It's impossible not to recognize the startled and rusty horror-show howl of former Murder City Devils frontman Spencer Moody or the minor-key hypnosis of Nate Manny's guitar and the lurking squall of Coady Willis' drums in the newly released songs "Ill Eagle" and "Lazer Lazer Lazer Love." But these aren't the tunes of the Murder City Devils; they're by Dead Low Tide, which is, in fact, Murder City Devils sans guitarist Dan Galluci, with the addition of former Enemymine/godheadsilo bassist Mike Kunka. Devils fans won't be disappointed, though: The group makes up for the loss of one guitar by the fierce presence of Kunka, whose former bands contained no axe-work whatever, and whose ample gasping room gives the new numbers room to breathe. Dead Low Tide opens for the Melvins on Friday, May 24, at Slim's at 9 p.m. Ticket price is $13; call 255-0333.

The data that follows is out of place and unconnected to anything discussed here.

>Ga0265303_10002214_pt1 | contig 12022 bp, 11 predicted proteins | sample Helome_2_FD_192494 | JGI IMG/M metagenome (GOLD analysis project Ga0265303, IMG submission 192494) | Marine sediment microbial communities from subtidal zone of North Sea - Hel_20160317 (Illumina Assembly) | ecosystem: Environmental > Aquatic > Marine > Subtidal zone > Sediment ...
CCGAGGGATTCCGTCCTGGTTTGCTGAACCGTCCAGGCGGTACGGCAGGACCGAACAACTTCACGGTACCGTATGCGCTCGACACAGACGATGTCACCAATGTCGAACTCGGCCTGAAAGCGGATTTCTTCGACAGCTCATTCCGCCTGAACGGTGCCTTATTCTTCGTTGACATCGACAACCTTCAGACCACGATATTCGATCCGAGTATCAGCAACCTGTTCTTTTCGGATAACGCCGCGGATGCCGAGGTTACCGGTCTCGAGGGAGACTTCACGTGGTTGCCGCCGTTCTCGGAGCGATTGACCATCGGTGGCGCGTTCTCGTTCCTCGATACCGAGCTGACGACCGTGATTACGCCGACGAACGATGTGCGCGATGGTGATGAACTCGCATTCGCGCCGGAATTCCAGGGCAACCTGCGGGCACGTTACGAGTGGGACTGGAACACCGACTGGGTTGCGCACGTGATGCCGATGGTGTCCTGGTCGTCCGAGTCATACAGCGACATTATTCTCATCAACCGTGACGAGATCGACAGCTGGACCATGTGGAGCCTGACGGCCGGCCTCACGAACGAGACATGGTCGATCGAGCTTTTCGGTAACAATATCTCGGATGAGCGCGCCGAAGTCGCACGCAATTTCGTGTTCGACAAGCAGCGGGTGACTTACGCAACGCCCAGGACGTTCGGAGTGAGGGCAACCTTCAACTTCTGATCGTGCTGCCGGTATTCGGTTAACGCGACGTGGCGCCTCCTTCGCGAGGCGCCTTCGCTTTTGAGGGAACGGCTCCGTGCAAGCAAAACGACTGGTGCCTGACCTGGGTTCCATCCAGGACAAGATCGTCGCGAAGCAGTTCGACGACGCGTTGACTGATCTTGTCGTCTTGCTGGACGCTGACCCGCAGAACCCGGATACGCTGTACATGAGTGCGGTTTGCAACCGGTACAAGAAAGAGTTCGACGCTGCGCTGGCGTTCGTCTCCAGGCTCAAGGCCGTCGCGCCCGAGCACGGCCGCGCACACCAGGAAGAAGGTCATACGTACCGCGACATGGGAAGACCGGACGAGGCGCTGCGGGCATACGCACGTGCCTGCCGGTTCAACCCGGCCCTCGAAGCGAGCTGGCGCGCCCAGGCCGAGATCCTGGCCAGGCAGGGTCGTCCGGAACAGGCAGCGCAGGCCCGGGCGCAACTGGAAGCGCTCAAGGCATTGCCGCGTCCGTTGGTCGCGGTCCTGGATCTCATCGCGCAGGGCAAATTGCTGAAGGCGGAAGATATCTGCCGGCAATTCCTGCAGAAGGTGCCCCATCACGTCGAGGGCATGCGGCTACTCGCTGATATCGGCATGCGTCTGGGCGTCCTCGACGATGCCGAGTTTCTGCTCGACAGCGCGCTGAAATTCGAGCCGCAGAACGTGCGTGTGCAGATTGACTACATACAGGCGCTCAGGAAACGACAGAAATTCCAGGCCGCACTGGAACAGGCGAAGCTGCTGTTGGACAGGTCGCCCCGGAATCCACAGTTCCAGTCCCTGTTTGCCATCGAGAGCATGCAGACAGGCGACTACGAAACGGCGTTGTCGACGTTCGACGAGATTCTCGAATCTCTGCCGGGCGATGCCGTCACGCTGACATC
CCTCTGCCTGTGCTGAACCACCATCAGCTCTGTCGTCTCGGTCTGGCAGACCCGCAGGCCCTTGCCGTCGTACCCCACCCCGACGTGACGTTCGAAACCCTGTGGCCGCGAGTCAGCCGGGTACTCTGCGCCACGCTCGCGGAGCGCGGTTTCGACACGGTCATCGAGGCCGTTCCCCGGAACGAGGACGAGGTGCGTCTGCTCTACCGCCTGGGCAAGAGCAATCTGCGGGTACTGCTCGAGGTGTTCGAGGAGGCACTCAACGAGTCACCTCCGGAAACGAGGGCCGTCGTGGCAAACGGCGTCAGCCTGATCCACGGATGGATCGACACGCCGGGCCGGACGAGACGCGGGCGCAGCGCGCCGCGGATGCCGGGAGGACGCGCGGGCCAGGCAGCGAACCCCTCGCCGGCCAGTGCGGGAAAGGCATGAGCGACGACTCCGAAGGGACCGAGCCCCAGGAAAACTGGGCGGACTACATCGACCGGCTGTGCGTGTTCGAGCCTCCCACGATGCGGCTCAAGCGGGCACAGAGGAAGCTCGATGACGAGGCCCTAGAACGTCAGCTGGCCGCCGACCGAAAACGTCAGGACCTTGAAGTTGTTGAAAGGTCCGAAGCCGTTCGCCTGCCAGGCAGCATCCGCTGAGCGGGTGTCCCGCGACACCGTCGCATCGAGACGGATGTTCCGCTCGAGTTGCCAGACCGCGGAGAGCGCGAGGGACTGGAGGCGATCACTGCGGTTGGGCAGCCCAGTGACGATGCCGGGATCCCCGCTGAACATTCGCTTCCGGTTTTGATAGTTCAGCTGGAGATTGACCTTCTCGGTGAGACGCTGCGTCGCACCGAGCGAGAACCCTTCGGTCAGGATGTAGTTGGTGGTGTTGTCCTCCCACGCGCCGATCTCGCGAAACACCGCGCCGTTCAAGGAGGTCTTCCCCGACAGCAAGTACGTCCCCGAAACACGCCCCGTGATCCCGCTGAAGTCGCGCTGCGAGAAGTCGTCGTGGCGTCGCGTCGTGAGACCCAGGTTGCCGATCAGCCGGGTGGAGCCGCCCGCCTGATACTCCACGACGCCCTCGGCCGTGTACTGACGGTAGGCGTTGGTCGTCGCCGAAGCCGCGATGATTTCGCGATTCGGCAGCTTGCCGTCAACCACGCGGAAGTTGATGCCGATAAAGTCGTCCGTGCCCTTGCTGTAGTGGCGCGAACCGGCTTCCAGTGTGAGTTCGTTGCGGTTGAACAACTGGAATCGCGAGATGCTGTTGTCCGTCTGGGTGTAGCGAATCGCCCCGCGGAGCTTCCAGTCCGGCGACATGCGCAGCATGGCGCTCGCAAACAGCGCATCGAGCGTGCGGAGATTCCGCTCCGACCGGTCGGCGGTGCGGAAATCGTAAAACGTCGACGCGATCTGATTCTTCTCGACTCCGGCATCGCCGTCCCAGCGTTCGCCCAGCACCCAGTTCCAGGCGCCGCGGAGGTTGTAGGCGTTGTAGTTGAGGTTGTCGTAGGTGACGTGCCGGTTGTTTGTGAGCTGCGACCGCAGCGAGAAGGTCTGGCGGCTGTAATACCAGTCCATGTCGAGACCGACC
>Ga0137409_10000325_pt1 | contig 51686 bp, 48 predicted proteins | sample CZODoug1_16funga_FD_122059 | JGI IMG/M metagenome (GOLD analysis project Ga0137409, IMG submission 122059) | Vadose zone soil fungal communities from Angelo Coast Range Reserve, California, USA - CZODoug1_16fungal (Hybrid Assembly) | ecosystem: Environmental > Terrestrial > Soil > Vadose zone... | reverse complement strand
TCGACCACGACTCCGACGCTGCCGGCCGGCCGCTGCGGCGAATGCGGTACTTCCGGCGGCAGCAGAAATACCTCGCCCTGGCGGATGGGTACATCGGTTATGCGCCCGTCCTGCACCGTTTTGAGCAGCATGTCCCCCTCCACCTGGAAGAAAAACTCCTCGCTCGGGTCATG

The sound of Jesse Sykes & the Sweet Hereafter has caused music critics throughout the Pacific Northwest to stumble across their typewriters like old men sputtering through beer-foam mustaches at the sight of a lovely girl. Scribes have described Sykes' voice as a husky alto and as a clear soprano, while making allusions to indie stalwarts Cat Power and Mojave 3, as well as to elder stateswomen Emmylou Harris and Sandy Denny. While all the descriptions are close, none is quite right. The sparse beauty and deepsome simplicity of both Sykes and her songs are difficult to capture. Uncommon and oddly out of time, the tunes are still somehow utterly familiar, like the lingering residue of a winter dream. This elusive material, recently collected on the full-length Reckless Burning, was born from a love affair between Sykes and guitarist Phil Wandscher, as both were emerging from emotional and creative convalescence -- Sykes from her marriage and the breakup of her band, Hominy, and Wandscher from the turbulent dissolution of altcountry icons Whiskeytown. One night, as the new lovers were caught, utterly disoriented and deeply in love, in a torrent on a logging road, Sykes wondered at the ready willingness of a heart so well-versed in loss. Soon after, she wrote the record's title song, a gentle lamentation that curls from Sykes' lips like smoke, wrapping around Wandscher's guitar shudders and distorted sighs. The majority of the songs on the couple's debut -- the forlorn folkloric tale of "Doralee," the secluded travelogue captured in "Lonely Still," the gentle reassurances of "Your Side Now," the fully unwound honky-tonk of "Don't Let Me Go," the rich, full-bodied requests of "Love Me, Someday" -- were written outdoors, on the banks of the rivers where Wandscher fishes. The numbers bear the marks of inky skies, cool water, dappling sunlight, dusky campfires, gnarled tree stumps, and dark, damp earth, all embodied by Sykes' voice and Wandscher's haunting tones. The subtle rustlings and roadhouse palpitations of drummer Kevin Warner, the cushioned rhythm of upright bass player Bill Herzog, and the eerie whispers of violinist Anne Marie Wandscher wonderfully augment the already magnificent tunes. Jesse Sykes & the Sweet Hereafter open for Virgil Shaw and Jay Bennett & Edward Bunch on Saturday, May 25, at Cafe Du Nord at 9:30 p.m. Ticket price is $10; call 861-5016.